Evaluation of Convective Storm Initiation Nowcasts and Forecaster Involvement
Rita D. Roberts, Amanda R. S. Anderson, Barbara G. Brown
National Center for Atmospheric Research, Boulder, CO U.S.A.

The NCAR Convective Storm Nowcasting System (AutoNowCaster; ANC) has been running at the National Weather Service Dallas/Ft. Worth office for 6 years (2005-2010). A primary motivation for conducting this Forecaster-Over-the-Loop (FOTL) demonstration was to assess the benefit gained by having forecasters provide input into the FOTL-ANC system and to evaluate the impact on nowcast skill.

Historically it has been challenging to show increased skill in automated prediction of convective storm initiation as convective storms typically form over small spatial scales and offsets in time or location can affect the forecast skill significantly. In addition, evaluation of convective-scale storm initiation nowcasts are hampered by the impacts of large-scale storm characteristics and by the substantially larger number of storm extrapolation nowcasts compared to storm initiation nowcasts that dominate the summary statistics, making it difficult to single out the performance measures associated with storm initiation nowcasts. Forecaster input into a mostly automated system created an additional challenge to separate and evaluate their specific contributions toward the accuracy of the nowcasts.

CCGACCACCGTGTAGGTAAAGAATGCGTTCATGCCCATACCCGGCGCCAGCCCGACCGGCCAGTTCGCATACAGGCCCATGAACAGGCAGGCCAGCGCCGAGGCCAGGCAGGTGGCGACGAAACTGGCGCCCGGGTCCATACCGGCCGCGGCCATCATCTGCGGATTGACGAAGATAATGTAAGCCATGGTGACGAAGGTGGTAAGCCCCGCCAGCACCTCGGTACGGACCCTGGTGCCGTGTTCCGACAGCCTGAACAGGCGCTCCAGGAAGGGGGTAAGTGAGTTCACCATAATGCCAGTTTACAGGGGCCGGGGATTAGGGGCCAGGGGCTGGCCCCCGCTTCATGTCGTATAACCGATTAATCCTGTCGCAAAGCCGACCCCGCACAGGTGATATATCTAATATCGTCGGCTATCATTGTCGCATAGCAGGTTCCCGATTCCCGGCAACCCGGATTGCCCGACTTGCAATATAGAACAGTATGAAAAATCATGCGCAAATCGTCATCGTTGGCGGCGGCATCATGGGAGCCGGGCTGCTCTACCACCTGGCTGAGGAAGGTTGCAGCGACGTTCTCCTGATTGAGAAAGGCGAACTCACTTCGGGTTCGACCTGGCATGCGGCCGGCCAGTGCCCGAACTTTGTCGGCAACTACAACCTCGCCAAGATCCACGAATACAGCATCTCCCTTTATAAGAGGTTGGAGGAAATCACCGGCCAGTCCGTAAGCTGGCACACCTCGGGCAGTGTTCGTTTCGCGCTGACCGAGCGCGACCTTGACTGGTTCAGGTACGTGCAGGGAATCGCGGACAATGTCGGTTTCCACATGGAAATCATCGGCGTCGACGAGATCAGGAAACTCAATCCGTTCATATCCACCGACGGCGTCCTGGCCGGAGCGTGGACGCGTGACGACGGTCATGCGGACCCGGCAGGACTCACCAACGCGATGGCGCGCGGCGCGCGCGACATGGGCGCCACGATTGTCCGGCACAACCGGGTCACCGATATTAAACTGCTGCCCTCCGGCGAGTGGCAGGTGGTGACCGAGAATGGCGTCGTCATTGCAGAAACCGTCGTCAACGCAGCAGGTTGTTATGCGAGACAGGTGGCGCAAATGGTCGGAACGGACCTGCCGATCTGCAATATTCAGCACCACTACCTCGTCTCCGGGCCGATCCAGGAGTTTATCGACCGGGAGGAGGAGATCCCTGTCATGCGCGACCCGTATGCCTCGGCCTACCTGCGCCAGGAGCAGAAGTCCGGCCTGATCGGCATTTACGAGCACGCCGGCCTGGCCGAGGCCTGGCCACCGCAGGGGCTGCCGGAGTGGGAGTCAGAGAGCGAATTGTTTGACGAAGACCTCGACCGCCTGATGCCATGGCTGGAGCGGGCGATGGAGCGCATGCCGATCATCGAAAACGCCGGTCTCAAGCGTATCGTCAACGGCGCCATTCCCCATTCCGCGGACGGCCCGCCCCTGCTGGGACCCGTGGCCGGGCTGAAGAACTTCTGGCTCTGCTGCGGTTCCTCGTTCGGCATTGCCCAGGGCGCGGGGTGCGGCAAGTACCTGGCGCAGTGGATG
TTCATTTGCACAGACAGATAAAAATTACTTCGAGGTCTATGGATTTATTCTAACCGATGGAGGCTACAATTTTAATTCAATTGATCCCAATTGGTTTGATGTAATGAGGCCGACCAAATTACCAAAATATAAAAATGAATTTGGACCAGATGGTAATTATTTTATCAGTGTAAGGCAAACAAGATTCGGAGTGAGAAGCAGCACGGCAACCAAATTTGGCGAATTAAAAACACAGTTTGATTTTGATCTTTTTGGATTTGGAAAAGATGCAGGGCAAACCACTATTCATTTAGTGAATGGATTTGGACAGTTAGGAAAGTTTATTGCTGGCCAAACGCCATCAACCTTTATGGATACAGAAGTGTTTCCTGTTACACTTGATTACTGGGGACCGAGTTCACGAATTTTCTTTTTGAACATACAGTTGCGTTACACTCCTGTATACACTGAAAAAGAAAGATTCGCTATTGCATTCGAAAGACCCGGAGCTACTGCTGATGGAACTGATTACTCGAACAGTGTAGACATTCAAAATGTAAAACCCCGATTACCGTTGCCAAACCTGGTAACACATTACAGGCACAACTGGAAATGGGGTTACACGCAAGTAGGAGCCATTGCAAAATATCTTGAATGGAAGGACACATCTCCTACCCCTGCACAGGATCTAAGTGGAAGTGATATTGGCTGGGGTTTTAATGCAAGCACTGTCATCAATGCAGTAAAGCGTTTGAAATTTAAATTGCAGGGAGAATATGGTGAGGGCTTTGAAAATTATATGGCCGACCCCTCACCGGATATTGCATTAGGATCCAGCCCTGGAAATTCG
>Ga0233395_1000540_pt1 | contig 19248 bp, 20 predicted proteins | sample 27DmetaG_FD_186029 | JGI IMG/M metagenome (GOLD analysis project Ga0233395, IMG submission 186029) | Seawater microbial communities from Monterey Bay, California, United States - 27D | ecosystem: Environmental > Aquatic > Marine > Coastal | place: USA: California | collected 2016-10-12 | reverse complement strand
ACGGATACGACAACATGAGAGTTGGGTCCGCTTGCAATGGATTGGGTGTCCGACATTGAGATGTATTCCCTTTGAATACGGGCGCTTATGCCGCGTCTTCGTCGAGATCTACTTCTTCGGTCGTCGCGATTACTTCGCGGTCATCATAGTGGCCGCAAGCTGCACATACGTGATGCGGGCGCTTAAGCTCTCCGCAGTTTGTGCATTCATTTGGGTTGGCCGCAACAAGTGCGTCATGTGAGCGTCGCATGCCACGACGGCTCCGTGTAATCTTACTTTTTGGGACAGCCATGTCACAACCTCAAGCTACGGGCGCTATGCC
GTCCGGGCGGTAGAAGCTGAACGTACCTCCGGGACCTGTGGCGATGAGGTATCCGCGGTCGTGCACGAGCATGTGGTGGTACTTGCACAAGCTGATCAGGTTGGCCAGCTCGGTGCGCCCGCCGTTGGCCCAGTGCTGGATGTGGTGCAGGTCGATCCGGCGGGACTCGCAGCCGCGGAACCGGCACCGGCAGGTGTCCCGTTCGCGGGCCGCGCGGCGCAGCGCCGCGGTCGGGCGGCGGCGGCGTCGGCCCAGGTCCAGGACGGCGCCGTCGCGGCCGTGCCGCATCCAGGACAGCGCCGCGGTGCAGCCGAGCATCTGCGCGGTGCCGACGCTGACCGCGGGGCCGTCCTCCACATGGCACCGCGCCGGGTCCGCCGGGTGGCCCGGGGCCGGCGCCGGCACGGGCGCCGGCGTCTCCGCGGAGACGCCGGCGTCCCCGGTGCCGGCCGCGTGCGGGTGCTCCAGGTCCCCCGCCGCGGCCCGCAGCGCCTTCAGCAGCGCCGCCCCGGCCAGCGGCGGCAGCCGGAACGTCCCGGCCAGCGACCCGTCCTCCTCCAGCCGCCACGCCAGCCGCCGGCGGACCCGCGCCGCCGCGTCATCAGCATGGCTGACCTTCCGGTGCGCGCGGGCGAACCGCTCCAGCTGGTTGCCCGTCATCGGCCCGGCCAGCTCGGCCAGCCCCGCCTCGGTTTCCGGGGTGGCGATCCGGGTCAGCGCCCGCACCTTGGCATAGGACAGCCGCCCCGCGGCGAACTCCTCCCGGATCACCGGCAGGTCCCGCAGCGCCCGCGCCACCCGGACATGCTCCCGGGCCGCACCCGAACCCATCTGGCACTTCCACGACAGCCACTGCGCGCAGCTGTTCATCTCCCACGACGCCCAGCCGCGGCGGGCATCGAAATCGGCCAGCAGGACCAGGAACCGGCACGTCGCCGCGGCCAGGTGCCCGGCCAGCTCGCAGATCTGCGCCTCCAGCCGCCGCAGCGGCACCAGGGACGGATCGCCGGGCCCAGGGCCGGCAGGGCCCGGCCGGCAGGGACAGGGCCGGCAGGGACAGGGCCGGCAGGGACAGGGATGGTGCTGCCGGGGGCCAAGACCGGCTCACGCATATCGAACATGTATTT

Some new approaches have been taken to address these challenges that include: 1) conducting the evaluation over small convective-scale sub-domains than over the larger-scale ANC domain, 2) analysis of nowcast performance using high-temporal time-series plots from selected cases, 3) objective approach for stratifying nowcast performance with and without forecaster input and 4) use of contingency table performance diagrams to simultaneously investigate changes in multiple forecast performance attributes. The verification results from these different approaches showed that it is possible to single out and evaluate the convective-scale, storm initiation nowcasts and that the performance of automated nowcast products can be improved with forecaster involvement with the nowcast system.